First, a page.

Posted by: fvbcdm | March 10, 2015

Feast of Saint Macarius (10 March 2015)

We are told in the sacred liturgy that Jesus is like us in all things but sin. Two of the most common phenomena of the human condition are loneliness and fear.

Now, let us think of Our Divine Lord during those forty days that he spent in the desert just after his baptism and in preparation for his public life. Up until about his thirtieth year, Our Lord had lived in the little bit of heaven on earth that we call the Holy Family, in their modest little home in Nazareth. His life was so ordinary; he fit in so totally into the society of a small village in the remote area called Galilee that his townspeople were amazed when he began his public life and showed indications of wisdom far beyond his years and his social and educational background.

Now, he goes out into the desert to pray and fast in preparation for his ministry. No longer would he know the loving, deeply holy, and happy atmosphere of life with his blessed mother and Saint Joseph. Now he must relate and deal with great crowds of people. And whenever you deal with lots of people, there are problems. People can be malicious and hostile; others are merely superficial and uninterested in important things; others are selfish and concerned only with their own interests and ambitions. And others are good, well-meaning, and sincere. Our Lord had to deal with all of them just as we do. People’s reactions to him ran the gamut from deep devotion and love like that of Saint John the Beloved Apostle and Saint Mary Magdalen to the enormous evil of those who accused him of being possessed by demons, and then of one of his own twelve apostles who betrayed him for money.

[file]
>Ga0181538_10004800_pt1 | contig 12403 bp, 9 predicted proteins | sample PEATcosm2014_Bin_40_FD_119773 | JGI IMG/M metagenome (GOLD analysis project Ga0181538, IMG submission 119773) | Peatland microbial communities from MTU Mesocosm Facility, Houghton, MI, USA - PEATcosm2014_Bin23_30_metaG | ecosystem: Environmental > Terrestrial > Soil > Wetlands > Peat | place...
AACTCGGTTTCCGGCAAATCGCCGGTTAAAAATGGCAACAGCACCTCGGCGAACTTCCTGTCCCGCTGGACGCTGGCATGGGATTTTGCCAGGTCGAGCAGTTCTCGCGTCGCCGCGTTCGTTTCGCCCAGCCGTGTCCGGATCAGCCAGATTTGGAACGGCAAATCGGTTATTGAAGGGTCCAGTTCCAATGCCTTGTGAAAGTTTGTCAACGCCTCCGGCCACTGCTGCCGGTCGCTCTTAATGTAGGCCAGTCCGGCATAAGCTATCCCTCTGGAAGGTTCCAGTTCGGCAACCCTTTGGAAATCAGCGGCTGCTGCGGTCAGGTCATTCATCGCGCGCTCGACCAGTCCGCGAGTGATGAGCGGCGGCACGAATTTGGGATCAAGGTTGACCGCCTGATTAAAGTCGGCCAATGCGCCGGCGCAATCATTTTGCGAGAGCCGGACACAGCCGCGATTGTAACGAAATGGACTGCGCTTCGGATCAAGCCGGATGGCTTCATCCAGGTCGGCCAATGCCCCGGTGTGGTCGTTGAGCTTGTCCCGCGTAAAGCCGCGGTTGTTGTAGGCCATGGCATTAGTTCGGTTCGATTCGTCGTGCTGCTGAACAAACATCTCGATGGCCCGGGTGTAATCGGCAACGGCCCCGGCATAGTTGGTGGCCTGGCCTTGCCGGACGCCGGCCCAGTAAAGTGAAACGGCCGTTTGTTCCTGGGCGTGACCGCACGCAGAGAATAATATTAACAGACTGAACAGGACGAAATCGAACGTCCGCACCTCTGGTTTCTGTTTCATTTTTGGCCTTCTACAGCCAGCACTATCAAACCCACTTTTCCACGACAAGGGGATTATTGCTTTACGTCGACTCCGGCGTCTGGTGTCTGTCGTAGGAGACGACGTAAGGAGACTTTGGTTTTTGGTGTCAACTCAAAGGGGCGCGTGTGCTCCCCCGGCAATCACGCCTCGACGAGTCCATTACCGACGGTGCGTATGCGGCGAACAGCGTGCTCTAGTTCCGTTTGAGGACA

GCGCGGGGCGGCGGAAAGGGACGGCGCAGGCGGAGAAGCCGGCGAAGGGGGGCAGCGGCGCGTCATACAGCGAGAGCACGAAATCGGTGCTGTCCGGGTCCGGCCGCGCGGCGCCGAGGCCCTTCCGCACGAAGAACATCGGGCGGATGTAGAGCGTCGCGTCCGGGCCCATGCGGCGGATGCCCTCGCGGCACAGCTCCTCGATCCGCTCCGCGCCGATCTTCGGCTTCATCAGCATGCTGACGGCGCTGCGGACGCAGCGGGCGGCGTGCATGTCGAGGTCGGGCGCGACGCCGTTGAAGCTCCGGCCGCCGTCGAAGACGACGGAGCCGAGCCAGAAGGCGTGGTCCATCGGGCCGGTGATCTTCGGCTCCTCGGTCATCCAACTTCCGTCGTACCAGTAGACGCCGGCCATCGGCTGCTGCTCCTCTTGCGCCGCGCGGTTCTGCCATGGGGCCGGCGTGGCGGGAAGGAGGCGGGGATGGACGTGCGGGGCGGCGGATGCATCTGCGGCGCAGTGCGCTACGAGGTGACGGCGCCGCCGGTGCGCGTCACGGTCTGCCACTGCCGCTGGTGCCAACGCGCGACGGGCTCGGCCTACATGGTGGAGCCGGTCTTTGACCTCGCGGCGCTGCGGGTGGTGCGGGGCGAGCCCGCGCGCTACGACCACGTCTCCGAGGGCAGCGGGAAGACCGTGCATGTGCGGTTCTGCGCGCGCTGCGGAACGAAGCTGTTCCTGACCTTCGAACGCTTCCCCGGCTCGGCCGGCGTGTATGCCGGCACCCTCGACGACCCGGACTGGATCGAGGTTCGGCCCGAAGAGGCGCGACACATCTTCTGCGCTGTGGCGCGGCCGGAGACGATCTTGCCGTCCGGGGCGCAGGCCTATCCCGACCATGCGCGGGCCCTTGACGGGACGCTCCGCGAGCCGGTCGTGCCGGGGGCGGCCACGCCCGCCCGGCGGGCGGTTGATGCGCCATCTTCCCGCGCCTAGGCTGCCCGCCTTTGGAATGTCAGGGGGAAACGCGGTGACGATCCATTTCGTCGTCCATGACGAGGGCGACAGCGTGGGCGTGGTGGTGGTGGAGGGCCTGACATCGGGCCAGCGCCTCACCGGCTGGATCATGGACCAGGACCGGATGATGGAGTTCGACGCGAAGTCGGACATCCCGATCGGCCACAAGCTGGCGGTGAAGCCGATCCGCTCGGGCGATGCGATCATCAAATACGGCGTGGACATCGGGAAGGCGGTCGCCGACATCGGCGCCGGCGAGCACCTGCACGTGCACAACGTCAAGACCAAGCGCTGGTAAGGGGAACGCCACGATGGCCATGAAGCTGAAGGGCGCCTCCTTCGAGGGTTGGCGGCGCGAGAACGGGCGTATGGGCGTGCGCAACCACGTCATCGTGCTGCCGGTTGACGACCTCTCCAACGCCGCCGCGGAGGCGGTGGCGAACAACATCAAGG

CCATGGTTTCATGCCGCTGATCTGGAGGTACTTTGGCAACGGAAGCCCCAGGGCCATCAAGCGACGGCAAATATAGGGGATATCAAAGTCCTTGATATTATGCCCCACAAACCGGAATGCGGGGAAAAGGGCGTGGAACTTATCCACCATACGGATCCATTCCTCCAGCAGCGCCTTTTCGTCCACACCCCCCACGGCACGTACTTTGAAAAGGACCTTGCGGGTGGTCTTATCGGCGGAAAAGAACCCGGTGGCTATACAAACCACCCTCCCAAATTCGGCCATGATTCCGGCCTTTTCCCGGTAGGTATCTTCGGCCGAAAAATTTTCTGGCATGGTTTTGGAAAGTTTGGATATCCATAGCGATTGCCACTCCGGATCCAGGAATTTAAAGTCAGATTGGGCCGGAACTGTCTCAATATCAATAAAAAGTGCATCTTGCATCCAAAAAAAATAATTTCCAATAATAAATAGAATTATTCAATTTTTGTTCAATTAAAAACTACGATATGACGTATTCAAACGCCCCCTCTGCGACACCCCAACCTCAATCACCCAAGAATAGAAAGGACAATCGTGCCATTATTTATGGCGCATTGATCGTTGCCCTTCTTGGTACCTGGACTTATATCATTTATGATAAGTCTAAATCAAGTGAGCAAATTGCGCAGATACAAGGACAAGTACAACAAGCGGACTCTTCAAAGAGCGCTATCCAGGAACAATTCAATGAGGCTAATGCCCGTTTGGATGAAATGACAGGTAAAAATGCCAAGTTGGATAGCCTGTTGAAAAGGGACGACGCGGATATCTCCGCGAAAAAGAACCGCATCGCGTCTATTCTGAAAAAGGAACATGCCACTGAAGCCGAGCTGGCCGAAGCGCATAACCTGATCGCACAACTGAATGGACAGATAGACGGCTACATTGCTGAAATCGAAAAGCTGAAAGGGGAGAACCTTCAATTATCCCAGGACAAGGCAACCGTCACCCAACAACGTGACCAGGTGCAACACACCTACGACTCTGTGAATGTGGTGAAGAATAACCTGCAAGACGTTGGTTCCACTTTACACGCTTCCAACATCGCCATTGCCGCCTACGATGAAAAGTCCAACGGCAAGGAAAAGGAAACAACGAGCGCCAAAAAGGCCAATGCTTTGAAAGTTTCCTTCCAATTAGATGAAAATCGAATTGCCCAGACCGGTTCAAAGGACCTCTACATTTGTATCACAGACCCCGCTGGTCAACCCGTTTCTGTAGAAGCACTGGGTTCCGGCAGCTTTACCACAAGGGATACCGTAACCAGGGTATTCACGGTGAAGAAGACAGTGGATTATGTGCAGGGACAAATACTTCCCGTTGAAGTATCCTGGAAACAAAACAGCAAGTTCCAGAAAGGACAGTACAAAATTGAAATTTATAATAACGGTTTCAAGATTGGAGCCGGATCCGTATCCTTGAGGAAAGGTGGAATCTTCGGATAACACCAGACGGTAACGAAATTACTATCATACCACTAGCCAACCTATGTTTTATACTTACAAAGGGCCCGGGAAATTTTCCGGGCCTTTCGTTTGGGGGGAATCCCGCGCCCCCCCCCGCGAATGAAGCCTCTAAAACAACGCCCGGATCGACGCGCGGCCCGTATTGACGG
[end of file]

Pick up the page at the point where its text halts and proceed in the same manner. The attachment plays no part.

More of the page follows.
I imagine that during those days in the desert — an austere, inhospitable, unforgiving place — he must have thought ahead to his dealings with those people, and especially to the awful passion and death that he would undergo for us. For you and for me. Jesus did not need to suffer or die for himself. He underwent all of that for you and for me. We must be grateful. We must try to allow the contemplation of Our Lord’s life, and especially his sufferings which prove his love for us, to move us to love him in return. Surely one of the Lord’s keenest sufferings was that of knowing that for some people, his sufferings and death would be of no avail because they would reject his graces. We do not want that to happen in our case. Every time we see a crucifix, we should think of him saying to us: “I have loved you this much. Now, will you not love me in return?” Thank you for seeking God’s truth, God Bless you.  Father Victor Brown, O.P.

Note: This message was composed some years ago.


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